I’m unclear on why the word “terrorism” continues to be taboo in articles such as this one by A.G. Sulzberger in the New York Times. The article is a profile of Dr. Mila Means, a doctor who has—somewhat incorrectly—been identified as stepping up to fill the hole left by the assassination of Dr. George Tiller by abortion opponent Scott Roeder. “Somewhat incorrectly” because Dr. Means is only going to provide abortions up to 15 weeks, and while that was a large chunk of what Dr. Tiller did, what made him so prominent a figure was that his clinic served women almost no one else could, women whose pregnancies had gone terribly wrong much later in the pregnancy and who needed to have therapeutic abortions. But while the loss of Dr. Tiller is still strongly felt in the world of gynecology, the larger concern with this article and articles like it is the unwillingness to describe domestic terrorism as terrorism.
The words “terrorism”, “terrorist” or even the grating term “terror” never crop up once in this article, even though it’s a story about a woman facing down threats of domestic terrorism from the same community that produced a man who walked into a church and shot a man in the head in order to stop him from performing legal abortions. By any reasonable measure, the assassination of Dr. Tiller was an act of domestic terrorism, defined here and pretty much anywhere else as acts of violence committed to intimidate a civilian population or a government into changing policy. Both are true in the case of Dr. Tiller’s murder. And as Sulzberger makes incredibly clear in this piece, the anti-choice community of Wichita is eager to frame the murder as sending a signal to other providers that they, too, risk their lives if they dare perform abortions in Wichita. There are some official, half-hearted denunciations of Roeder’s actual crime, but then those denunciations are framed in this way:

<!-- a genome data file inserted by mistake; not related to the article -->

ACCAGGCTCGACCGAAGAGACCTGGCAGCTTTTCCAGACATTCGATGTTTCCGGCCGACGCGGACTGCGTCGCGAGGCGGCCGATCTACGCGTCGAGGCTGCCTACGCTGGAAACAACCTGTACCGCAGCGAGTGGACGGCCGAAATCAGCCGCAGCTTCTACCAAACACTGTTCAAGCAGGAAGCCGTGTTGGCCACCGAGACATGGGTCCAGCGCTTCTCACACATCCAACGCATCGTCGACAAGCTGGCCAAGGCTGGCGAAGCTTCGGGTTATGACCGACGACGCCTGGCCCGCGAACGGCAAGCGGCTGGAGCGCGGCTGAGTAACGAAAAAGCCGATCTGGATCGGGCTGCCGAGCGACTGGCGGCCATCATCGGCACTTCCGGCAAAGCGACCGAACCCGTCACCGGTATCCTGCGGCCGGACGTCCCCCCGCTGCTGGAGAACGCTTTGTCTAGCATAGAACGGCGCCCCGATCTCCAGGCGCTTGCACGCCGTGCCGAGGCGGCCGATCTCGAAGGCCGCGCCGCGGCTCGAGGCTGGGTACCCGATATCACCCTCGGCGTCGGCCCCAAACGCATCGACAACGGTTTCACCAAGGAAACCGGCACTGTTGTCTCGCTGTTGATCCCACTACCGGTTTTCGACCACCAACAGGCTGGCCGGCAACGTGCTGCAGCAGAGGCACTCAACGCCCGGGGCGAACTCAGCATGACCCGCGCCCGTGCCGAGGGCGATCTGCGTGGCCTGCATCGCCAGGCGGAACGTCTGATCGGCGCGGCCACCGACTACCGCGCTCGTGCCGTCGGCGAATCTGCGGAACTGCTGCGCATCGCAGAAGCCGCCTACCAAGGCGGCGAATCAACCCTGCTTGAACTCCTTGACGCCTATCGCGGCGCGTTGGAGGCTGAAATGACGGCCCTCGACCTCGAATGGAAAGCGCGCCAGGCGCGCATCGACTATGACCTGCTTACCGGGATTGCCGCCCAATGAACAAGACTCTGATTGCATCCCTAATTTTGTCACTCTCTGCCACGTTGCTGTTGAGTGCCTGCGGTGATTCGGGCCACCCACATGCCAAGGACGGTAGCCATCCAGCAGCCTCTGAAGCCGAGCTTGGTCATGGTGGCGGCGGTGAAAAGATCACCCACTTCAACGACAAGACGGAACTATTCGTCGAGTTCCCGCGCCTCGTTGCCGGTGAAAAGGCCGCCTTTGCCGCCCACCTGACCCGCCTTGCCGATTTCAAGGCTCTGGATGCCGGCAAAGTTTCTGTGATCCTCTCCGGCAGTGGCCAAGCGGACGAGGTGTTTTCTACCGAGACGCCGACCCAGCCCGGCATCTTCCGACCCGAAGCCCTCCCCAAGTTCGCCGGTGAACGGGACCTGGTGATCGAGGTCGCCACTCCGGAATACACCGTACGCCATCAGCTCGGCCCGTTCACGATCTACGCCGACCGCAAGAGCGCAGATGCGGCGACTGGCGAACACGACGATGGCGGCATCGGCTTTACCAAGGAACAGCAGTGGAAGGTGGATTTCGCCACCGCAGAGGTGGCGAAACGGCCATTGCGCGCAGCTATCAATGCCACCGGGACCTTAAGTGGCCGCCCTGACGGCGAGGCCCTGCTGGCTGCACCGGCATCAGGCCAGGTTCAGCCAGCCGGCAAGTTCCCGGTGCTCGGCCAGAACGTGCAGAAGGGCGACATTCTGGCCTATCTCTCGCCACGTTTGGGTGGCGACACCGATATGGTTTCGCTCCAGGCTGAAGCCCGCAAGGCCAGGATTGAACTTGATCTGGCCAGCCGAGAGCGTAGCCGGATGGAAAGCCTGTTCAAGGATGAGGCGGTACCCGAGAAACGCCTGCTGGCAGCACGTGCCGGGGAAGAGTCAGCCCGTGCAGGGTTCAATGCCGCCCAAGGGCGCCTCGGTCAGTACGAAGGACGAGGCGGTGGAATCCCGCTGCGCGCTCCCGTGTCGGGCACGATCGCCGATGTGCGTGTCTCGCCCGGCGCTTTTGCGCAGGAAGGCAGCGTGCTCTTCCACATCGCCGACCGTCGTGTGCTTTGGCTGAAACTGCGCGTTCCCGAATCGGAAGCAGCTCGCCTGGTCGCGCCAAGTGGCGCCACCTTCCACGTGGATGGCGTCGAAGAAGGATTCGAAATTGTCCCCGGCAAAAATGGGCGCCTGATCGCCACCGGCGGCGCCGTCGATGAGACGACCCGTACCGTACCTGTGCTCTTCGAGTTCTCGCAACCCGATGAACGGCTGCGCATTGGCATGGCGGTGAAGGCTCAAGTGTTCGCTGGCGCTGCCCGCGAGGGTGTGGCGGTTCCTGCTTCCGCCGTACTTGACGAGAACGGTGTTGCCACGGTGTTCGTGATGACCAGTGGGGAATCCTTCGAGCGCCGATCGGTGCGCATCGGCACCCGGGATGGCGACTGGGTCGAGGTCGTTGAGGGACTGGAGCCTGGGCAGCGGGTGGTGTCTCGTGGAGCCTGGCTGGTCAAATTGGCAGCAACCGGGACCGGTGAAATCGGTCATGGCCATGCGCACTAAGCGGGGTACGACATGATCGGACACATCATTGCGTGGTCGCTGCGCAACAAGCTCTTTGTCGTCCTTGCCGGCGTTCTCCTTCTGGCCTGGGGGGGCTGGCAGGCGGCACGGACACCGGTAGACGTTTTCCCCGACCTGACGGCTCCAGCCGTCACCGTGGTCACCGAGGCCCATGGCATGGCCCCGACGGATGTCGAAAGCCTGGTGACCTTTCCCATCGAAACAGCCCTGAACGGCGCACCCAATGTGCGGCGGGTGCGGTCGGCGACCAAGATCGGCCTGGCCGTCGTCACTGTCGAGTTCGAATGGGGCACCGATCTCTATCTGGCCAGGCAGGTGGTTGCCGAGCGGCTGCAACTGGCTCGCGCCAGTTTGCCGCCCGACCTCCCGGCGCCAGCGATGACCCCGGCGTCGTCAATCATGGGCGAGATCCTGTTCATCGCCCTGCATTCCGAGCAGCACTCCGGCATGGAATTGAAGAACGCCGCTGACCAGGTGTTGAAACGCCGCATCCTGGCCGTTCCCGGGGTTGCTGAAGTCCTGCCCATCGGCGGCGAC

Troy Newman, the president of Operation Rescue, based in Wichita, said that abortion opponents were committed to blocking another clinic here, and that the level of protest facing anyone who participated in such an efforts [sic] would be “beyond anything anyone could imagine.” He spoke with particular disdain for Dr. Means. “We will ensure that this community remains abortion free,” he said.
I’m trying to imagine what would happen if a Muslim terrorist killed a specific target, and a local Muslim group said, “While we don’t think he should have shot the target, we’re glad the target is dead and hope that anyone else who intends to do the work the target was doing thinks twice about it. If they persist, we will ensure they are unable to continue in this work.” Not only would they be called, bare minimum, “terrorist sympathizers,” the FBI would be all over them and there would probably be some arrests made in short order. Especially if, as has happened in the case of Dr. Means, the members of the group started showing up at the second target’s house, researching and publicizing her movements amongst the group, and sending death threats to the second target. If the government shrugged its shoulders and said there was nothing it could do about this, the country would be in uproar.
But if our radical fundamentalists who embrace violence and threats in order to get their way make sure to call themselves “Christian,” I guess all bets are off.